“The only in-person gatherings we’ve had have been at the graveyard,” he said. “This virus has spread through all the places where our society is broken.”
That is the lesson he will carry forward; while the effort to care for the immediate needs of the sick and poor is impressive, God is calling us to a deeper place.
“Charity is important, but charity isn’t enough,” Wilson-Hartgrove said. “Something like this [COVID-19] should call us to look at structural inequalities that shouldn’t be tolerated.”
Health care available to all. A minimum wage workers can live on. An affordable home.
“This is certainly the season to hear that call,” he said.
‘The meaning of bodily presence’
THE ASSOCIATION OF THEOLOGICAL SCHOOLS
THE COMMISSION ON ACCREDITING
Seminaries have long asked the question, “What makes an effective leader?” COVID-19 has brought urgency and complication to the search for an answer, said Frank Yamada, the head of an association of 276 graduate schools of theology.
As seminaries train the spiritual leaders of tomorrow, Yamada said, it isn’t enough to show them how to lead worship or raise money online. Mastering the intricacies of virtual leadership is a given.
But if life in a pandemic is to be the new normal -- who can say for how long? -- there is a deeper challenge. How do we train our leaders to connect as if they were actually present, in person, sharing wisdom and empathy, hope and direction?
“In resident theological education,” Yamada said, “it was assumed that presence and embodiment were the same things.” But perhaps not.
“With the growing necessity of online learning,” he said, “it’s time to reflect deeply on the meaning of bodily presence.”
Is the pandemic proving that we don’t have to be there in the flesh to embody God’s spirit?
‘What are the things I really need?’
BARRY YOUNG CENTER FOR MINISTRY FORMATION
SAMUEL DEWITT PROCTOR SCHOOL OF THEOLOGY
VIRGINIA UNION UNIVERSITY
Jessica Young Brown’s view of life after COVID-19 is informed by her training as a psychologist and her work helping clergy deal with the stresses of ministry.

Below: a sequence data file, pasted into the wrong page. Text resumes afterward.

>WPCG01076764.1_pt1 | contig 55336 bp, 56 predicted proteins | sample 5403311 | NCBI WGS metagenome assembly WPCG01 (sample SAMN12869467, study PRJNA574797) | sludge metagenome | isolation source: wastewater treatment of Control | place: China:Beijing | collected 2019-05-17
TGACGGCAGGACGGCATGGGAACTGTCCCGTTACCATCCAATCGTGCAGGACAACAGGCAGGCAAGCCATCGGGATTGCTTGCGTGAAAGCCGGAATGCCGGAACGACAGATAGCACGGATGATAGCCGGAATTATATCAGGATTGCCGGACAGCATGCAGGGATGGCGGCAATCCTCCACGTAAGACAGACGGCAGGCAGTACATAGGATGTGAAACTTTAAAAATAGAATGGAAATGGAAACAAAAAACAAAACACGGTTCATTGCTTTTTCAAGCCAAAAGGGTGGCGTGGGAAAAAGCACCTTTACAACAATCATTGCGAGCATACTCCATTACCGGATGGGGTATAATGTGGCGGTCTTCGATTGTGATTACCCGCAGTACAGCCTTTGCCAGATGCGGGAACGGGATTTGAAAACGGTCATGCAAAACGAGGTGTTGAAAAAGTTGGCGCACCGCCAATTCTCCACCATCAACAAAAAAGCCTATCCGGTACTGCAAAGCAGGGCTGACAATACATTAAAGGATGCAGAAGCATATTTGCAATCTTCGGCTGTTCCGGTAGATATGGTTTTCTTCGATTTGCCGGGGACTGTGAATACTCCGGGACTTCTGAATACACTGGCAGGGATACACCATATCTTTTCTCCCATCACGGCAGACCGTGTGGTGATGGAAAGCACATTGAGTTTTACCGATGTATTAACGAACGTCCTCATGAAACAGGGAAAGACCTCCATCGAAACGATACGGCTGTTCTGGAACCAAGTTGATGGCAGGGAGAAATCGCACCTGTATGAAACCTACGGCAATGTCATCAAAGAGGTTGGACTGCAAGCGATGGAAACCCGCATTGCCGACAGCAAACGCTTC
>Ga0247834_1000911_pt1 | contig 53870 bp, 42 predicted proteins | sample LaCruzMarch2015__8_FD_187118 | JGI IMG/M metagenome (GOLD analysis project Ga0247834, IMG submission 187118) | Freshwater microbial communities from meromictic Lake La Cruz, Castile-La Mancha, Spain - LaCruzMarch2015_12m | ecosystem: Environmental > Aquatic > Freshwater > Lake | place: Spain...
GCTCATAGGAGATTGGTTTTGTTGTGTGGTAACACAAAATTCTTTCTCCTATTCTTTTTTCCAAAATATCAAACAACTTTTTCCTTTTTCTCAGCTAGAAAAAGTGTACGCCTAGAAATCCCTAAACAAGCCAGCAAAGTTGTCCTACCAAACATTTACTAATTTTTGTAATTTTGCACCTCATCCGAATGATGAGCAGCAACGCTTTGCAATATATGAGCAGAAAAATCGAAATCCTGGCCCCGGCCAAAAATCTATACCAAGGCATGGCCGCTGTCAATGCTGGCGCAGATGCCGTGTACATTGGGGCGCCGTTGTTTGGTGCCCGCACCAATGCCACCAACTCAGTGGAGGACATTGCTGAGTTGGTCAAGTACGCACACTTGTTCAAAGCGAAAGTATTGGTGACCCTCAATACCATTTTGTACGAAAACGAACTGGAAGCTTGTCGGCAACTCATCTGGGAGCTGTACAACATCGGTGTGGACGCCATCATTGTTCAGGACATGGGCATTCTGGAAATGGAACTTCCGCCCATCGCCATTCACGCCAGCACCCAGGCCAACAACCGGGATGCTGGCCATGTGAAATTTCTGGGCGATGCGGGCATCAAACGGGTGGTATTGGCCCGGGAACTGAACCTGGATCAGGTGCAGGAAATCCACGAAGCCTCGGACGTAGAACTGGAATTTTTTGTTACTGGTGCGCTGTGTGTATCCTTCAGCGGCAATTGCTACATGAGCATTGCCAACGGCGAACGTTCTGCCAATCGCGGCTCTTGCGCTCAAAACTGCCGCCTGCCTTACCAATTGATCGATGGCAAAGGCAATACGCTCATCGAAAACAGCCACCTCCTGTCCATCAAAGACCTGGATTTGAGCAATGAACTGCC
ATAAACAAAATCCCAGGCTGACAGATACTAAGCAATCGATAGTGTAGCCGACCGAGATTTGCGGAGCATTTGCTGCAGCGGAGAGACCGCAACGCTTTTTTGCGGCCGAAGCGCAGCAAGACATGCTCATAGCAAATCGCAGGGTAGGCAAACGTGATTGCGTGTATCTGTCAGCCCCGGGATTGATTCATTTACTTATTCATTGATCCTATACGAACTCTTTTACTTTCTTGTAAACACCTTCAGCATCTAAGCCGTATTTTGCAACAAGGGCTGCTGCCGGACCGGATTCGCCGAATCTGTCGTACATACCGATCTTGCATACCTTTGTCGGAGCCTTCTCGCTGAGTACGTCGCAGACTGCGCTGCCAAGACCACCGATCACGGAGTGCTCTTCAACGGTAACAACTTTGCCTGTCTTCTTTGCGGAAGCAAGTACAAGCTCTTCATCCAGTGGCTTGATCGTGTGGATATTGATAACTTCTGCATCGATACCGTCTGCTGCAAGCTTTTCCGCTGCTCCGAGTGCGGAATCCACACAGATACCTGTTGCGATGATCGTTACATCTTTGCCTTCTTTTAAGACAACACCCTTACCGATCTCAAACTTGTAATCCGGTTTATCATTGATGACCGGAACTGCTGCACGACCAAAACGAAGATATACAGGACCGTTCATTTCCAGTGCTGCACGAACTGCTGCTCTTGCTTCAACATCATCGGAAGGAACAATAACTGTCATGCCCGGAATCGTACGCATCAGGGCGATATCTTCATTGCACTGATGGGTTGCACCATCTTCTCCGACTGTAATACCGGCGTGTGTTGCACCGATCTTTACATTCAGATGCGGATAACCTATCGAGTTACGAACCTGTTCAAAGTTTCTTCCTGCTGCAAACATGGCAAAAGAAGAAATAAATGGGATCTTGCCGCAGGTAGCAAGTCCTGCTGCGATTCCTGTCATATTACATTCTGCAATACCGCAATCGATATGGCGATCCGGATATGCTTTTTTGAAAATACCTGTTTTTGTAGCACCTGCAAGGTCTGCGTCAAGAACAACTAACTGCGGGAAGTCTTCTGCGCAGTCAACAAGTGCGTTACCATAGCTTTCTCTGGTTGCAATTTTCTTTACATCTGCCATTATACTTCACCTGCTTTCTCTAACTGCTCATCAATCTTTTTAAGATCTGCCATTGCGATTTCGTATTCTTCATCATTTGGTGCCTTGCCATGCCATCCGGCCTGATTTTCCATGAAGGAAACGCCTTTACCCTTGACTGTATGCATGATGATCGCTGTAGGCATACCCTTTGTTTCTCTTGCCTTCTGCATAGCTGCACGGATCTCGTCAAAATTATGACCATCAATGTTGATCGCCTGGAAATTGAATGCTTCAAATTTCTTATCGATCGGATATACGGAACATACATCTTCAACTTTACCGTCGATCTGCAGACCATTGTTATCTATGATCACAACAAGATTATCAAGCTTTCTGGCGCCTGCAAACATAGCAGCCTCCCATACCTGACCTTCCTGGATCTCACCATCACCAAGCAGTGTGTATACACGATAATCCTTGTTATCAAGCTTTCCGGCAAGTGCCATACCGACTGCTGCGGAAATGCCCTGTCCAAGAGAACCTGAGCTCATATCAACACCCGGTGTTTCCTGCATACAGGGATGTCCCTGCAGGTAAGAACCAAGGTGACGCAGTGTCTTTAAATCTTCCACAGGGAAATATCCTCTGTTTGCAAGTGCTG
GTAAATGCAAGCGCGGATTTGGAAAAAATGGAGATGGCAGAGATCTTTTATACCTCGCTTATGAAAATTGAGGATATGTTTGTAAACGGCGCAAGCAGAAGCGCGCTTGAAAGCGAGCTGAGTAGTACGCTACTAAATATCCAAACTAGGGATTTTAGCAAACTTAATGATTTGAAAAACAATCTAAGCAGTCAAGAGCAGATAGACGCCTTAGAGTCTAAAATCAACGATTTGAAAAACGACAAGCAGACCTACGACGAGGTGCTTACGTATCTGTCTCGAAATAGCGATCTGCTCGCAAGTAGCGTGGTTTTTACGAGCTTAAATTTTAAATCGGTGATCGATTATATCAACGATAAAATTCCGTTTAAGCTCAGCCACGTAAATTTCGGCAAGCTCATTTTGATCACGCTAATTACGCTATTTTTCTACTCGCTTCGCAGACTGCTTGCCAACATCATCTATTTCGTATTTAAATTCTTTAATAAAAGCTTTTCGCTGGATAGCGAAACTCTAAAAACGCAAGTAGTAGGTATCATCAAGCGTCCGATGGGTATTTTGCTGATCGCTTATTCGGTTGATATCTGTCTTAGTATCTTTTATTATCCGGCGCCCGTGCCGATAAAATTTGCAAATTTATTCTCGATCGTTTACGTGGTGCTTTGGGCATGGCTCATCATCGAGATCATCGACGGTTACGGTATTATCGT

But her belief that the pandemic has stirred us to find new ways to engage with other people and find peace within also stems from personal experience. Among her loved ones who contracted COVID-19 was a childhood friend in his 40s who died.
A year into the pandemic, Brown encourages us to consider these questions: “What are the things I really need to be OK? How can I be creative to really access those things?”
She believes that many of us are finding new answers. Neighbors are sitting in their yards, getting to know each other for the first time. Loved ones are picking up the phone and, rather than texting, finding comfort in a familiar voice. Clergy and educators are discovering they can shape lives virtually. With more time alone, we are learning to cherish the stillness.
The question, Brown said, bears repeating: “What are the things I really need to be OK?”
‘Clear and transparent’
KAREN LAKE BUTTREY DIRECTOR
LAKE INSTITUTE ON FAITH & GIVING
“Resiliency” is the word David King uses to describe the ways in which churches have adapted to life in a pandemic. That includes how -- and how much -- people give.
King, the Lake Institute’s director, said a survey of 555 faith communities in July 2020 found that 59% had sustained or increased member giving since COVID-19 shut down in-person church. Prior to the pandemic, 73% of churches already had the ability to accept virtual contributions. Of those that didn’t, 39% reported quickly adding that option.
But expanding digital giving platforms isn’t the only answer, King believes. Churches must continue to focus on how resources that are given by members support the congregation’s mission, even if that mission is different during the pandemic.
Churches, King said, must be “clear and transparent.” Is the church investing in technology and infrastructure to enhance online worship and other ministries? Are new curricula being placed on people’s doorsteps, since churchgoers likely won’t return to in-person Sunday school anytime soon?
With members unable to be on-site to see and hear all that the church is doing, King said, the message must be shared more clearly than ever, no matter the platform.